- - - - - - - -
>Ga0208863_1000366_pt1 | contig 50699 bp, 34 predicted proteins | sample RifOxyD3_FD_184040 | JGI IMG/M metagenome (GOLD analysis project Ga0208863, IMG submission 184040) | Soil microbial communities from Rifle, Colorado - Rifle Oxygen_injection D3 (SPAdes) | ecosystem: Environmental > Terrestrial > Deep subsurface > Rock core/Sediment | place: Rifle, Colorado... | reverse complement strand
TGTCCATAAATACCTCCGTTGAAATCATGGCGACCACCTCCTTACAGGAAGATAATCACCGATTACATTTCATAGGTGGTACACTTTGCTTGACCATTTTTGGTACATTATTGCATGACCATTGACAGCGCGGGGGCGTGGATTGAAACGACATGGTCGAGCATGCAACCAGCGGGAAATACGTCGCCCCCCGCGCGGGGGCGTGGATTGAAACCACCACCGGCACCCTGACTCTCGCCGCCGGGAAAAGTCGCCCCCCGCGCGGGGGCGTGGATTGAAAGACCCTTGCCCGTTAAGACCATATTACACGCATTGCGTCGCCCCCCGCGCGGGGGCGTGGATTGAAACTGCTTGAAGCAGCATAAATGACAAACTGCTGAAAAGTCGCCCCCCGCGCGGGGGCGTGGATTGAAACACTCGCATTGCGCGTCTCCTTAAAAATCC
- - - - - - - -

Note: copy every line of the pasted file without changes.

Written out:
>Ga0208863_1000366_pt1 | contig 50699 bp, 34 predicted proteins | sample RifOxyD3_FD_184040 | JGI IMG/M metagenome (GOLD analysis project Ga0208863, IMG submission 184040) | Soil microbial communities from Rifle, Colorado - Rifle Oxygen_injection D3 (SPAdes) | ecosystem: Environmental > Terrestrial > Deep subsurface > Rock core/Sediment | place: Rifle, Colorado... | reverse complement strand
TGTCCATAAATACCTCCGTTGAAATCATGGCGACCACCTCCTTACAGGAAGATAATCACCGATTACATTTCATAGGTGGTACACTTTGCTTGACCATTTTTGGTACATTATTGCATGACCATTGACAGCGCGGGGGCGTGGATTGAAACGACATGGTCGAGCATGCAACCAGCGGGAAATACGTCGCCCCCCGCGCGGGGGCGTGGATTGAAACCACCACCGGCACCCTGACTCTCGCCGCCGGGAAAAGTCGCCCCCCGCGCGGGGGCGTGGATTGAAAGACCCTTGCCCGTTAAGACCATATTACACGCATTGCGTCGCCCCCCGCGCGGGGGCGTGGATTGAAACTGCTTGAAGCAGCATAAATGACAAACTGCTGAAAAGTCGCCCCCCGCGCGGGGGCGTGGATTGAAACACTCGCATTGCGCGTCTCCTTAAAAATCC